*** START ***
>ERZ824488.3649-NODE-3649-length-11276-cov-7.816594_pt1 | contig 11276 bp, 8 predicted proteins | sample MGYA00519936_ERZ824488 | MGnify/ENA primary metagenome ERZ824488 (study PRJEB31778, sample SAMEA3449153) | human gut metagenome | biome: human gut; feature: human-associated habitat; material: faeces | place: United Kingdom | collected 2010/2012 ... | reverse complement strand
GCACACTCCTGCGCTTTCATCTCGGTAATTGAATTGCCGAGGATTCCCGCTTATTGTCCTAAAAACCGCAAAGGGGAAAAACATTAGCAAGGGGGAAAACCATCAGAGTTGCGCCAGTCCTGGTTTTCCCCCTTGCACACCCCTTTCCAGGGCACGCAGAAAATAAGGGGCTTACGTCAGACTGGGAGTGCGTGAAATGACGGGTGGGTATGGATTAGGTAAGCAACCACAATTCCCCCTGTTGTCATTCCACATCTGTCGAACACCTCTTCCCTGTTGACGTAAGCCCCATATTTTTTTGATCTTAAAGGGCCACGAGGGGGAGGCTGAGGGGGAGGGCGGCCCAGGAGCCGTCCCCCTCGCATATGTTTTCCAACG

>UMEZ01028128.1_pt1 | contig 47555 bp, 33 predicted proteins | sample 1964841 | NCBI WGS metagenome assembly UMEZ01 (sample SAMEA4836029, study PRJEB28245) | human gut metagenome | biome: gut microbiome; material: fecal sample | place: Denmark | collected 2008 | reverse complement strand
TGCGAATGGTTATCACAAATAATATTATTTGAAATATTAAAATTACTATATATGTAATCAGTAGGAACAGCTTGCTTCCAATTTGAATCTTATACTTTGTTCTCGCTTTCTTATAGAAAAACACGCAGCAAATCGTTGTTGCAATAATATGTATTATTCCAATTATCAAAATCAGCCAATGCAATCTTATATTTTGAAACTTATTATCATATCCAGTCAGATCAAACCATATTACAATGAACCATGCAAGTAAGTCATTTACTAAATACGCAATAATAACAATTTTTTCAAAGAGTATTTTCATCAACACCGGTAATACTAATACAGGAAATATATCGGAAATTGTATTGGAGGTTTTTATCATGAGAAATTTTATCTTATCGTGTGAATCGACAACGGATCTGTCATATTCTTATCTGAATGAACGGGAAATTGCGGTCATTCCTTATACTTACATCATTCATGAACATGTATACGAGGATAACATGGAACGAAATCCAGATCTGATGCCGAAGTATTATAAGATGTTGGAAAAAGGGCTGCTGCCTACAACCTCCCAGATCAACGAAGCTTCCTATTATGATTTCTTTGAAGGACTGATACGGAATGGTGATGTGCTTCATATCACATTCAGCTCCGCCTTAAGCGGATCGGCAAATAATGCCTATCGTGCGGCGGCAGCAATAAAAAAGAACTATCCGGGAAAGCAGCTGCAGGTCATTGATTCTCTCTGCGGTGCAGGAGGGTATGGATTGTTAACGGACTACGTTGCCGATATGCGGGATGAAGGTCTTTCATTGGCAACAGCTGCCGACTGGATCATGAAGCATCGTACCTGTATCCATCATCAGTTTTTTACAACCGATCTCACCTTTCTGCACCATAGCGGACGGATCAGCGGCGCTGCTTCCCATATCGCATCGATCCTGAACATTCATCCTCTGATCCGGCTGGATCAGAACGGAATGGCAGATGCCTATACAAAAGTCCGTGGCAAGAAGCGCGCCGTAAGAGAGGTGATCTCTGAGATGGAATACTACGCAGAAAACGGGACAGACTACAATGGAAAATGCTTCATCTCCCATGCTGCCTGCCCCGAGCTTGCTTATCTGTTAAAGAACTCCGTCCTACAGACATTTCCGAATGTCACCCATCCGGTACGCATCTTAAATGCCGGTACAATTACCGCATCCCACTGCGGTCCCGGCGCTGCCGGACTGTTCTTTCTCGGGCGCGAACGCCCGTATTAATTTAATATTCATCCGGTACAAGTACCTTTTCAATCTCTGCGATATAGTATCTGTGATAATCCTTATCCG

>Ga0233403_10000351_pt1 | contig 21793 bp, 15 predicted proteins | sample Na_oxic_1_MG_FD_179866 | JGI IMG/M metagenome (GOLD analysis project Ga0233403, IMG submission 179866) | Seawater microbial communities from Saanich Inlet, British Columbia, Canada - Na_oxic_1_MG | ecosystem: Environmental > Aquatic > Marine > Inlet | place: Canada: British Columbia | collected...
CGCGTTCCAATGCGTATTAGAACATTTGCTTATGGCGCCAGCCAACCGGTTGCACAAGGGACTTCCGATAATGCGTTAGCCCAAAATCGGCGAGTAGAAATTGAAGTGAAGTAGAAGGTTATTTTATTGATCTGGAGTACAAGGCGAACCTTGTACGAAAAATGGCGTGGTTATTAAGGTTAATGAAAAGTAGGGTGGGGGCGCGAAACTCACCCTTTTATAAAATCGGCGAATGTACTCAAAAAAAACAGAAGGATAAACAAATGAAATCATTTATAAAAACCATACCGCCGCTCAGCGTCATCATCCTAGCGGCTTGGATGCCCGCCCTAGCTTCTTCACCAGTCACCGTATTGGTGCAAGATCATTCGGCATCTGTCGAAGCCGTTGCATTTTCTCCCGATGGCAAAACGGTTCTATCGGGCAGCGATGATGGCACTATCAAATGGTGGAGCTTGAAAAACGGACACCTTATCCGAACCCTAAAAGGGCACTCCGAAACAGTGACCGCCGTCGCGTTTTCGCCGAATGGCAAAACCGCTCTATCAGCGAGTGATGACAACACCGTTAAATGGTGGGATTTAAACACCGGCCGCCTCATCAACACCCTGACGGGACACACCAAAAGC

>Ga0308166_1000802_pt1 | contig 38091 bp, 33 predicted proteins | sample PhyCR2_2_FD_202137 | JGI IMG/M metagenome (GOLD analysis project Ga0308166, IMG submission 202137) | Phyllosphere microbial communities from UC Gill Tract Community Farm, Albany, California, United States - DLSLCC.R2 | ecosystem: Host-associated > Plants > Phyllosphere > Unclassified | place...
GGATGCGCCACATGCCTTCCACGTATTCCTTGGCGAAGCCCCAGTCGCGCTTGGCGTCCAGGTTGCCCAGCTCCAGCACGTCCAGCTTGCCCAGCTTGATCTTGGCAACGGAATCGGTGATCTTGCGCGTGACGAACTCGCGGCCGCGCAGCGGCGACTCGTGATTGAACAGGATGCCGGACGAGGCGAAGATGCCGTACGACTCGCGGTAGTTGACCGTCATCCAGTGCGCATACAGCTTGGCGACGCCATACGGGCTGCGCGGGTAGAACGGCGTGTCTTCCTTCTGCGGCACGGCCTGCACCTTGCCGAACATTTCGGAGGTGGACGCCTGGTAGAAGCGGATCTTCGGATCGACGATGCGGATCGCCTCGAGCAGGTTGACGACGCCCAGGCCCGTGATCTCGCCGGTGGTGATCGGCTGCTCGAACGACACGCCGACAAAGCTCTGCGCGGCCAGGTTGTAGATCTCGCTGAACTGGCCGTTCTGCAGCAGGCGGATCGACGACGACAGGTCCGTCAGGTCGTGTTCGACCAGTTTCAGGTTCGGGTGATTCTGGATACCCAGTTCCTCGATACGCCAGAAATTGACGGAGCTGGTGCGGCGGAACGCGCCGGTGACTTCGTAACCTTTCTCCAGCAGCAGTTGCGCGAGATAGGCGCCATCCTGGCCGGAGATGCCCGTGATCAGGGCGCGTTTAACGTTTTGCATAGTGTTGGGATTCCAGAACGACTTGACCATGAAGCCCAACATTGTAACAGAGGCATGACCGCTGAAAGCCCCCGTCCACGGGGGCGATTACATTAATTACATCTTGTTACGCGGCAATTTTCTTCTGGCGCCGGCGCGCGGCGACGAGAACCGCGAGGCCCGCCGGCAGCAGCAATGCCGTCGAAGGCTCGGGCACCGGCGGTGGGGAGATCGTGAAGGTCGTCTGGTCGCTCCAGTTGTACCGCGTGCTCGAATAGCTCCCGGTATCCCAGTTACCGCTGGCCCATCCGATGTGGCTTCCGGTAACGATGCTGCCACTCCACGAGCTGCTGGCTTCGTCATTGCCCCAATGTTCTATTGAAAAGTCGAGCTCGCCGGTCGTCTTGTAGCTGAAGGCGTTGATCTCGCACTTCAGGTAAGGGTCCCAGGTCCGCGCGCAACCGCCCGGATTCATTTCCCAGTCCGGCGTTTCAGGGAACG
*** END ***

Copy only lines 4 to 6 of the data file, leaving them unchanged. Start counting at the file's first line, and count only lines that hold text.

TGCGAATGGTTATCACAAATAATATTATTTGAAATATTAAAATTACTATATATGTAATCAGTAGGAACAGCTTGCTTCCAATTTGAATCTTATACTTTGTTCTCGCTTTCTTATAGAAAAACACGCAGCAAATCGTTGTTGCAATAATATGTATTATTCCAATTATCAAAATCAGCCAATGCAATCTTATATTTTGAAACTTATTATCATATCCAGTCAGATCAAACCATATTACAATGAACCATGCAAGTAAGTCATTTACTAAATACGCAATAATAACAATTTTTTCAAAGAGTATTTTCATCAACACCGGTAATACTAATACAGGAAATATATCGGAAATTGTATTGGAGGTTTTTATCATGAGAAATTTTATCTTATCGTGTGAATCGACAACGGATCTGTCATATTCTTATCTGAATGAACGGGAAATTGCGGTCATTCCTTATACTTACATCATTCATGAACATGTATACGAGGATAACATGGAACGAAATCCAGATCTGATGCCGAAGTATTATAAGATGTTGGAAAAAGGGCTGCTGCCTACAACCTCCCAGATCAACGAAGCTTCCTATTATGATTTCTTTGAAGGACTGATACGGAATGGTGATGTGCTTCATATCACATTCAGCTCCGCCTTAAGCGGATCGGCAAATAATGCCTATCGTGCGGCGGCAGCAATAAAAAAGAACTATCCGGGAAAGCAGCTGCAGGTCATTGATTCTCTCTGCGGTGCAGGAGGGTATGGATTGTTAACGGACTACGTTGCCGATATGCGGGATGAAGGTCTTTCATTGGCAACAGCTGCCGACTGGATCATGAAGCATCGTACCTGTATCCATCATCAGTTTTTTACAACCGATCTCACCTTTCTGCACCATAGCGGACGGATCAGCGGCGCTGCTTCCCATATCGCATCGATCCTGAACATTCATCCTCTGATCCGGCTGGATCAGAACGGAATGGCAGATGCCTATACAAAAGTCCGTGGCAAGAAGCGCGCCGTAAGAGAGGTGATCTCTGAGATGGAATACTACGCAGAAAACGGGACAGACTACAATGGAAAATGCTTCATCTCCCATGCTGCCTGCCCCGAGCTTGCTTATCTGTTAAAGAACTCCGTCCTACAGACATTTCCGAATGTCACCCATCCGGTACGCATCTTAAATGCCGGTACAATTACCGCATCCCACTGCGGTCCCGGCGCTGCCGGACTGTTCTTTCTCGGGCGCGAACGCCCGTATTAATTTAATATTCATCCGGTACAAGTACCTTTTCAATCTCTGCGATATAGTATCTGTGATAATCCTTATCCG

>Ga0233403_10000351_pt1 | contig 21793 bp, 15 predicted proteins | sample Na_oxic_1_MG_FD_179866 | JGI IMG/M metagenome (GOLD analysis project Ga0233403, IMG submission 179866) | Seawater microbial communities from Saanich Inlet, British Columbia, Canada - Na_oxic_1_MG | ecosystem: Environmental > Aquatic > Marine > Inlet | place: Canada: British Columbia | collected...
CGCGTTCCAATGCGTATTAGAACATTTGCTTATGGCGCCAGCCAACCGGTTGCACAAGGGACTTCCGATAATGCGTTAGCCCAAAATCGGCGAGTAGAAATTGAAGTGAAGTAGAAGGTTATTTTATTGATCTGGAGTACAAGGCGAACCTTGTACGAAAAATGGCGTGGTTATTAAGGTTAATGAAAAGTAGGGTGGGGGCGCGAAACTCACCCTTTTATAAAATCGGCGAATGTACTCAAAAAAAACAGAAGGATAAACAAATGAAATCATTTATAAAAACCATACCGCCGCTCAGCGTCATCATCCTAGCGGCTTGGATGCCCGCCCTAGCTTCTTCACCAGTCACCGTATTGGTGCAAGATCATTCGGCATCTGTCGAAGCCGTTGCATTTTCTCCCGATGGCAAAACGGTTCTATCGGGCAGCGATGATGGCACTATCAAATGGTGGAGCTTGAAAAACGGACACCTTATCCGAACCCTAAAAGGGCACTCCGAAACAGTGACCGCCGTCGCGTTTTCGCCGAATGGCAAAACCGCTCTATCAGCGAGTGATGACAACACCGTTAAATGGTGGGATTTAAACACCGGCCGCCTCATCAACACCCTGACGGGACACACCAAAAGC